Evidence of homosexuality automatically precludes a man from the military service, however; and a single homosexual act by any member of the Armed Forces is sufficient cause for a dishonorable discharge. It is fortunate that no examining officer can single out, with any degree of accuracy, the majority of the men who have had some homosexual experience, since the ranks of our Army, Navy, Air Force and Marines would be severely depleted if the one male in every three who has engaged in such activity was not permitted to serve.
In response to any suggestion of a possible negative correlation between homosexuality and military prowess, a historian would be apt to point out that Julius Caesar, one of the foremost military men of all time, was almost as well known for his conquests in the bedroom—with male and female alike—as for those on the battlefield (Caesar was referred to by his soldiers as "the husband of every woman and the wife of every man"). A sociologist might add that some of the fiercest fighters in the world belong to Arabian tribes that are notoriously homosexual. And a psychologist might suggest that the U.S. Armed Forces, or the military of any country, probably includes a higher proportion of males with homosexual experience than is to be found in society at large, since any protracted sexual segregation invariably leads to increased homosexual behavior.
A more remarkable lower-level sexual prejudice in the military is the attitude toward masturbation, which is considered due cause for the rejection of a candidate for the U.S. Naval Academy at Annapolis (any candidate "shall be rejected by the examining surgeon for...evidence of...masturbation" —U.S. Naval Acad. Regul., June 1940). If the inability to pinpoint the homosexual histories of men being considered for the armed services is fortunate, the futility in any examining surgeon's attempt to weed out Naval Academy aspirants who masturbate must be considered the height of good luck—for if he were successful, Annapolis would be a lonely place; masturbation is commonest among college-level males and candidates for the Academy would have to be found among the sparse two or three percent without such experience.
Social Levels & Judicial Justice
In a further consideration of the relationship between law enforcement and educational background in society at large, Kinsey states: "On sex cases, the decisions of the judge on the bench are often affected by the mores of the group from which he originated. Judges often come from better educated groups, and their severe condemnation of sex offenders is largely a defense of the code of their own social level. Lower-level individuals simply do not understand the bitter denunciations which many a judge heaps upon the lower-level boy or girl who has been involved in sexual relations. They cannot see why behavior which, to them, seems perfectly natural and humanly inevitable should be punishable under the law. For them, there is no majesty in laws which are as unrealistic as the sex laws. Life is a maze. The sex laws and the upper-level persons who defend them are simply hazards about which one has to learn to find his way. Like the rough spots in the sidewalk, or the traffic on the street, the sex laws are things that one learns to negotiate without getting into too much trouble; but that is no reason why one should not walk on sidewalks, or cross streets, or have sexual relations."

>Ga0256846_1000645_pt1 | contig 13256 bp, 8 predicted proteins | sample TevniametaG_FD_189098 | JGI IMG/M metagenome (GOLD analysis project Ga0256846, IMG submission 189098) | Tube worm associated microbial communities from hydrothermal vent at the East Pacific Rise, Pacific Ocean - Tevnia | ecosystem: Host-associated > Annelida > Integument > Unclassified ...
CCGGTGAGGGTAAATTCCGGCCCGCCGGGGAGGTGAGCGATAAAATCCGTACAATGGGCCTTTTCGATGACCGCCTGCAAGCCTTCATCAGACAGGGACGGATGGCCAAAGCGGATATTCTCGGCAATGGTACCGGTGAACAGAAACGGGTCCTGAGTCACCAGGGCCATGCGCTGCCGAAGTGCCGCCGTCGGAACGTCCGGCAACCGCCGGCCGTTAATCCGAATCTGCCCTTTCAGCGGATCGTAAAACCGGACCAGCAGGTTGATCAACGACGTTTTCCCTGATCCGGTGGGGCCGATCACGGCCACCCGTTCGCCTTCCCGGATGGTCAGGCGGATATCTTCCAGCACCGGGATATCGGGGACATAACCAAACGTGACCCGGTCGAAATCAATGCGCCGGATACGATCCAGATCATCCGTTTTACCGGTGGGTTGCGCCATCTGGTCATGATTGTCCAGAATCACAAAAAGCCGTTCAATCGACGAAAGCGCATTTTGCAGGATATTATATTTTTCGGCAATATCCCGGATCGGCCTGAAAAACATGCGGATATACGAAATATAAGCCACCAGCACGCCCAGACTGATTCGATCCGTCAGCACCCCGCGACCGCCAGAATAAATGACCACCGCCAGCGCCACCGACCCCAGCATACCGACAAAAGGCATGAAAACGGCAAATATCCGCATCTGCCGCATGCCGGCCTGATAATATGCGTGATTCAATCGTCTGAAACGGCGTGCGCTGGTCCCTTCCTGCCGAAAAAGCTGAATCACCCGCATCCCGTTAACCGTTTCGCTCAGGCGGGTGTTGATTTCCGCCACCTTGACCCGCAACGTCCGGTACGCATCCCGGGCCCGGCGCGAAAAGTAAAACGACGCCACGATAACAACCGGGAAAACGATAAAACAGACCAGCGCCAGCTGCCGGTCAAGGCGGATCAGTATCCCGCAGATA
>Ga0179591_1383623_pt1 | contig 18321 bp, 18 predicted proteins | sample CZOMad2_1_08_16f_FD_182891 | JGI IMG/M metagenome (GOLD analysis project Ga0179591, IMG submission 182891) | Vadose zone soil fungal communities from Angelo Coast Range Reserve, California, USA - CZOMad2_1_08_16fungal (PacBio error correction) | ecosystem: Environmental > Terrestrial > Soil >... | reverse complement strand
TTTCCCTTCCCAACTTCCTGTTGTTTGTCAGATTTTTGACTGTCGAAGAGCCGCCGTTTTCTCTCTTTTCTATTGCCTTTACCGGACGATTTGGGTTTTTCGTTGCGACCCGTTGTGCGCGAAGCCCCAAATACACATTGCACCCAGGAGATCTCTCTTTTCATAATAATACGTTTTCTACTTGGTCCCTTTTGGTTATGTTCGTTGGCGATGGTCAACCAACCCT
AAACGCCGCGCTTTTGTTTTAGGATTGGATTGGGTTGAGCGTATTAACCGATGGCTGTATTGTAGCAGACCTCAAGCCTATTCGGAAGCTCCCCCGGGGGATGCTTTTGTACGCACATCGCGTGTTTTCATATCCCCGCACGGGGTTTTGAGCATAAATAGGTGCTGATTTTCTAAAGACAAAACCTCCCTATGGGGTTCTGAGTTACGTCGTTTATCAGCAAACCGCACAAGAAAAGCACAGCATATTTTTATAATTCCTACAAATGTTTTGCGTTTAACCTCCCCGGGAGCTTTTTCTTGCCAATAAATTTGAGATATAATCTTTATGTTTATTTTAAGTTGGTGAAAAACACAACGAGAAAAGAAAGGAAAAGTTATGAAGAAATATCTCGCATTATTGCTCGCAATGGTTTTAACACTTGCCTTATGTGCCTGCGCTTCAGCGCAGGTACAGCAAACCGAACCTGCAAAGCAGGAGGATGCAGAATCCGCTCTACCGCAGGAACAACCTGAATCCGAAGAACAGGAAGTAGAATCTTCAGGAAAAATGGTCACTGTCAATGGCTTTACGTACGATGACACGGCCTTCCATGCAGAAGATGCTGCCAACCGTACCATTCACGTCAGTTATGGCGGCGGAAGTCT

As Kinsey notes, the influence of class mores is strikingly shown by a study of the decisions which are reached by judges with different social backgrounds. There is still a portion of the legal profession that has not gone to college and, particularly where judges are elected by popular vote, there are some instances of judges who have originated in lower social levels and acquired their legal training by office apprenticeship or night school courses. In addition, the GI Bill has made it possible for a number of veterans of the armed services from lower socioeconomic levels, who would not normally have been able to afford a higher education, to continue into college and postgraduate training. Sexual attitudes and patterns are established at an early age, however, and the individual most often carries the prejudices of his own social background with him for a lifetime, even though the increasing social mobility of our society may have permitted him to advance to an upper socioeconomic or educational level.